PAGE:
Okay, why not?

I am encouraged and frustrated and disappointed and perplexed by what I see happening within the growing and emerging expression of the Christian faith in the U.S., particularly within the Emergent Church conversation and beyond and the lost opportunities by The Episcopal Church – the Anglican expression in the U.S.
The post-American-Evangelical and post-Liberal-Mainline experience is beyond the politicized Religious-Right, beyond Borg, Spong, and liberation-theology, beyond the “Seeker-Church” movement, beyond the Baby-Boomer necessity to cast down all that came before them, beyond the 1960’s generational demand of feminism, political-correctness, queerism, identity-politics, yadda, yadda, yadda. It is more than simply reaction to the generation before them. It is a restoration. Thank God, thank God, thank God Almighty!
Finally, the newer generational distinctives are coming back around to re-discovering the baby that was thrown out with the proverbial bathwater.
Yet, why are we who have had these things of liturgy, beauty in worship, sacramental theology, monasticism, the Daily Offices of the fixed-hour prayer missing it? So much energy of this new expression of the Faith takes up the task of re-inventing what has been (is?) the best of us – why must we re-invent the wheel to make the journey?
Why? Because we have forgotten our heritage! Why? Because too many of us have lost the relational aspect of God and the transformational aim of the Gospel! Why? Because we have been deluded by the psychotheraputic cult of self-esteem! There are so many other reasons.
We have in many places repudiated our ancient and marvelous traditions. I am so encouraged that younger people are re-discovering all of this, but the very Church that has exhibited and lived into all this stuff is in the process of repudiating it all in the name of innovation and God only knows why else. Is innovation or change wrong? Absolutely not, but if it is done to force an agenda upon people and the Church, then it is wrong, particularly if the change being perpetuated is not that which speaks to the needs of the future of the Church! Oh, and the prophetic work of the Holy Spirit is not those actions or intentions coming forth from us that conveniently support our agendas.
My rant is over. I hope to be more coherent and complete in the future.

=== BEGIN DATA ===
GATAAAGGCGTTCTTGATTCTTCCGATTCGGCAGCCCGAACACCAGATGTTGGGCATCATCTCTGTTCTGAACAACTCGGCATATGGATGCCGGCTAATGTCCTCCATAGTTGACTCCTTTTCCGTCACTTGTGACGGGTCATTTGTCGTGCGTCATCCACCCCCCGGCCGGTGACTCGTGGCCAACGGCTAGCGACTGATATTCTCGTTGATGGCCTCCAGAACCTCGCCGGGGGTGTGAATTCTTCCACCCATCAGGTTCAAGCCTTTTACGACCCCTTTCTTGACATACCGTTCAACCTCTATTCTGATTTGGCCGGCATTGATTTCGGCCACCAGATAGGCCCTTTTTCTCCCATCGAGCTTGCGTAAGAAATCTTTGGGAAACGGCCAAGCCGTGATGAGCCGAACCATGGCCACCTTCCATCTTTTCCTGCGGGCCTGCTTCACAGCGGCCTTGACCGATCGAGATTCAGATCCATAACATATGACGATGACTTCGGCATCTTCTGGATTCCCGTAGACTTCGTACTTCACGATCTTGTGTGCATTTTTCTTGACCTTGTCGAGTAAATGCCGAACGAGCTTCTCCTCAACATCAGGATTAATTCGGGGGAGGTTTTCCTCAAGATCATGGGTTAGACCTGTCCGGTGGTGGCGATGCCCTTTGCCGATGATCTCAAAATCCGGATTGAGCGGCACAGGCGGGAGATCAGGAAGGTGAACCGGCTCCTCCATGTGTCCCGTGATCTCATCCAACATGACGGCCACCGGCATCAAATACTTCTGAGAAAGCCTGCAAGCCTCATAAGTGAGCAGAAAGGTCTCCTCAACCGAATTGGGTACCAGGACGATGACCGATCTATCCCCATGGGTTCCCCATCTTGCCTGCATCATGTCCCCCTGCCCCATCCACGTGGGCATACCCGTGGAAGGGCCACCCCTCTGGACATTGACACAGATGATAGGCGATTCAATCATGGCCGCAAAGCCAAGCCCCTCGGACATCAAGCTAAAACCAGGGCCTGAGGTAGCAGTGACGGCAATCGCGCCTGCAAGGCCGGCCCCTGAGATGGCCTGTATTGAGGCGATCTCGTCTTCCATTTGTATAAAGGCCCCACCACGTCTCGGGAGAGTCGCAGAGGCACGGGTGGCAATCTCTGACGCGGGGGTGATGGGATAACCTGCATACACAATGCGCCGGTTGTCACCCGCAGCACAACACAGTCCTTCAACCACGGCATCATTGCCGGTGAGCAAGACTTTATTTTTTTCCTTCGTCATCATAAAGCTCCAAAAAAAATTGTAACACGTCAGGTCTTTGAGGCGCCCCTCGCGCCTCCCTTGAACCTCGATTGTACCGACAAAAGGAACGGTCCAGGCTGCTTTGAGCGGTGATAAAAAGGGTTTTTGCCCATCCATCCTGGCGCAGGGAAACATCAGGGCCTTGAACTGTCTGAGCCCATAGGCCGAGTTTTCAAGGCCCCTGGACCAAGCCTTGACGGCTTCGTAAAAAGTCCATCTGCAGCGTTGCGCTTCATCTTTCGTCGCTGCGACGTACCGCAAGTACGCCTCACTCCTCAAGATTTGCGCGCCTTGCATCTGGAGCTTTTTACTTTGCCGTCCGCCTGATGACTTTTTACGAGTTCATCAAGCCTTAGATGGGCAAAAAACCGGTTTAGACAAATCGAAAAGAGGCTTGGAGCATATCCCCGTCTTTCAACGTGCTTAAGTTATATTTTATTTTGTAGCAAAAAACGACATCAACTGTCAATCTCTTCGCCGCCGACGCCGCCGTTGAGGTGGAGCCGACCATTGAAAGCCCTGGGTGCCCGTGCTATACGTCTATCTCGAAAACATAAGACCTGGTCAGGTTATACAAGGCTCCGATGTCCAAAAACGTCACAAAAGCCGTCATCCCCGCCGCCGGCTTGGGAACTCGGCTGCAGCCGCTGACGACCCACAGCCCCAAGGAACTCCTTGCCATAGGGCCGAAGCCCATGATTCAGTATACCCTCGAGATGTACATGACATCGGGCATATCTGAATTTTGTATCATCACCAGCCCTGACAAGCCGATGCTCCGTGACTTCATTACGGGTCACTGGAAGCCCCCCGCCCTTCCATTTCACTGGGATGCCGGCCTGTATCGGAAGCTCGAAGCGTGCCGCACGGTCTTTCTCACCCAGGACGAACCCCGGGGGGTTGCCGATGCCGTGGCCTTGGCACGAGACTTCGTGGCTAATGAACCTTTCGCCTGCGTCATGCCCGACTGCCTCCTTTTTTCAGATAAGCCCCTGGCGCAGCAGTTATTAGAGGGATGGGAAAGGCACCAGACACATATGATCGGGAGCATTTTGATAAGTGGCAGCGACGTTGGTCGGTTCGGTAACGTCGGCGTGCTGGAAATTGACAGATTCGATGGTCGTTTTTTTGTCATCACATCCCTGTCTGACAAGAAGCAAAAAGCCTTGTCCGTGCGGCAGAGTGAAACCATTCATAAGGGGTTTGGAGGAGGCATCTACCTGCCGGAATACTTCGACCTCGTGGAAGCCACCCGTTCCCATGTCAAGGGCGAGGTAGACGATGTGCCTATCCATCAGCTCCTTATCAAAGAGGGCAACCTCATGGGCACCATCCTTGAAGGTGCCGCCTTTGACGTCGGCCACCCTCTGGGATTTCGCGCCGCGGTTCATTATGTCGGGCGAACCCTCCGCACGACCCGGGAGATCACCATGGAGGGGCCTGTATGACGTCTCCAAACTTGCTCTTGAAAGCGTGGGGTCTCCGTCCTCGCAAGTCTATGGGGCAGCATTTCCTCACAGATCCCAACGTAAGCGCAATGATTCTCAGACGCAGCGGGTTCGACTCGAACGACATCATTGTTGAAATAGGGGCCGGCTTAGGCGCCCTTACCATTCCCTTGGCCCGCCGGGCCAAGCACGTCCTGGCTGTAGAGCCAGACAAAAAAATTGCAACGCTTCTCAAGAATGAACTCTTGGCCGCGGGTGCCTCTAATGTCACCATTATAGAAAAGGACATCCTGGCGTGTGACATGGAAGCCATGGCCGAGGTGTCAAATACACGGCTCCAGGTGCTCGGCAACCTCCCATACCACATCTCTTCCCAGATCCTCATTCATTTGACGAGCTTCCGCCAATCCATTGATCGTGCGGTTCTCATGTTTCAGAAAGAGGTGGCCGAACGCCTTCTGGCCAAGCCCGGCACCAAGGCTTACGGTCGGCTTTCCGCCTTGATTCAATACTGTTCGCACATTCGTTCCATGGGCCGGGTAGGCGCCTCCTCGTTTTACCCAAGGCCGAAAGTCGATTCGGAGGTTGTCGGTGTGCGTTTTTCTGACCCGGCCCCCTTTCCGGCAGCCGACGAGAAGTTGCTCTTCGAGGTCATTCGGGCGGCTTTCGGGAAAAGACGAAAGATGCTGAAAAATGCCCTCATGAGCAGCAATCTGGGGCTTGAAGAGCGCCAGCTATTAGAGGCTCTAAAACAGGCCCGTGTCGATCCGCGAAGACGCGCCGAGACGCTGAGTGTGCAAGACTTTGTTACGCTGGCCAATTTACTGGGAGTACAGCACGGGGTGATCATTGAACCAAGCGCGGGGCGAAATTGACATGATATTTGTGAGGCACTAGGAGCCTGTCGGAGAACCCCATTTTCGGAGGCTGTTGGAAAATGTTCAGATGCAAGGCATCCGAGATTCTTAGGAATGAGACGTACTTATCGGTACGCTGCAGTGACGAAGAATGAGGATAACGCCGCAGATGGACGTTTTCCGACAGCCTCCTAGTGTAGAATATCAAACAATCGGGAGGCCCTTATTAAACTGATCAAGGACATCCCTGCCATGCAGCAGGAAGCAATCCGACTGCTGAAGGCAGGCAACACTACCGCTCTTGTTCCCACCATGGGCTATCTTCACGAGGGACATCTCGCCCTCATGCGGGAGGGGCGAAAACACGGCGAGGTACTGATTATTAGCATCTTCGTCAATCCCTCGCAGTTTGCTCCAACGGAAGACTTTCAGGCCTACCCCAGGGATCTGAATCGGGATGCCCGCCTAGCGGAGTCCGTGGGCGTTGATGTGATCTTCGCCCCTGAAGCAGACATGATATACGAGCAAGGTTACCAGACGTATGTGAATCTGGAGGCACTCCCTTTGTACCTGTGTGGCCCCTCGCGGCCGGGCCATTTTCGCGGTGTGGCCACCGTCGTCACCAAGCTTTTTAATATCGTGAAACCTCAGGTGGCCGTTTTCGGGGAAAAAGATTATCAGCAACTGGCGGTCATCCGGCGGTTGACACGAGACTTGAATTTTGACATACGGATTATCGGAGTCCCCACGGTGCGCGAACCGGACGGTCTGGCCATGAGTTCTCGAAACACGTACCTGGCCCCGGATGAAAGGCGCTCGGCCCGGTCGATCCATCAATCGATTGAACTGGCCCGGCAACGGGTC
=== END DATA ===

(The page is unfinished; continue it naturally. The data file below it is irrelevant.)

iPod Shuffle – 10:30 am

What appeared on my iPod this morning?
1. Dolly Parton – I Will Always Love You
2. Sufjan Stevens – Detroit, Lift Up Your Weary Head… from ‘Greetings from Michigan…”
3. Evan Dando – Rain
4. Rochmaninov – Grant Us This O Lord from ‘Sacred Treasures III’
5. Kat Williams – Stand By Me from ‘Compilation’
6. U2 – Gloria from ‘October’
7. Skott Freedman – Its Been a While from ‘Swimming After Dark’
8. Rochmoninov – Peaceful Light (Kiev Chant) from ‘Sacred Treasures III’
9. The GTS Scola & David Hurd – A Heart that Centers, Lord on Your…
10. Slavyandka Mens Chorus – Otche nash (Our Father) from ‘Russian Church Music’
This idea comes from Fr. Jim Tucker of Dappled Things:

I’m happy that this seems to be fairly popular. The rules, for bloggers who want to play:
Get your ipod or media-player of choice, select your whole music collection, set the thing to shuffle (i.e., randomized playback), then post the first ten songs that come out. No cheating, no matter how stupid it makes you feel! Maybe link the songs to online music stores for readers’ convenience.

In beauty and reverence

The organist and choirmaster of St. Paul’s commented the other day about how so few churches these days give consideration to the aesthetic – beauty and solemnity in the worship service, the mass. The comment and conversation prior to the comment dealt with the rumor that the next U.S. Book of Common Prayer might leave out all Rite I liturgies, gone would be their theological significance and particularly the older and more Elizabethan-style language.
This, frankly, would be a tragic mistake sense younger generations, generally, are attracted to and prefer the older, Elizabethan-style language (thee’s and thou’s, etc). I’ve experience this dynamic over and over again. To them, this is the language of the Church – that which is tried and true, ancient, not swayed by whim and trend. In like manner, so many young people are attracted to traditional Church architecture rather than the striped-down “seeker church” model. The tragedy would be that those in control would push through their agenda of change despite what demographic information is telling us about those who are making up the future of the Church.
It is about the esthetic present in worship. It is about creating a place and a space in time where the beautiful is presented and experienced. It is one of the primary emphases of The Oxford Movement. The beautiful can be experienced in high or low ritual, and both can be a distraction.
God is worthy of our best efforts. All that we do we shall do as if unto the Lord. The worship of God should be an experience of the beautiful in music, in vestments, in architecture, in language, in art, in manual acts, in our attention and devotion. When during the Eucharist all time is merged into one – the Church Victorious, the Church Militant, the Church Eminent – we are caught up into the experience of Heaven and present with the Great Cloud of Witness. We are in the presence of God Almighty.
How else can we respond? What else is there to do but to give up to God our best?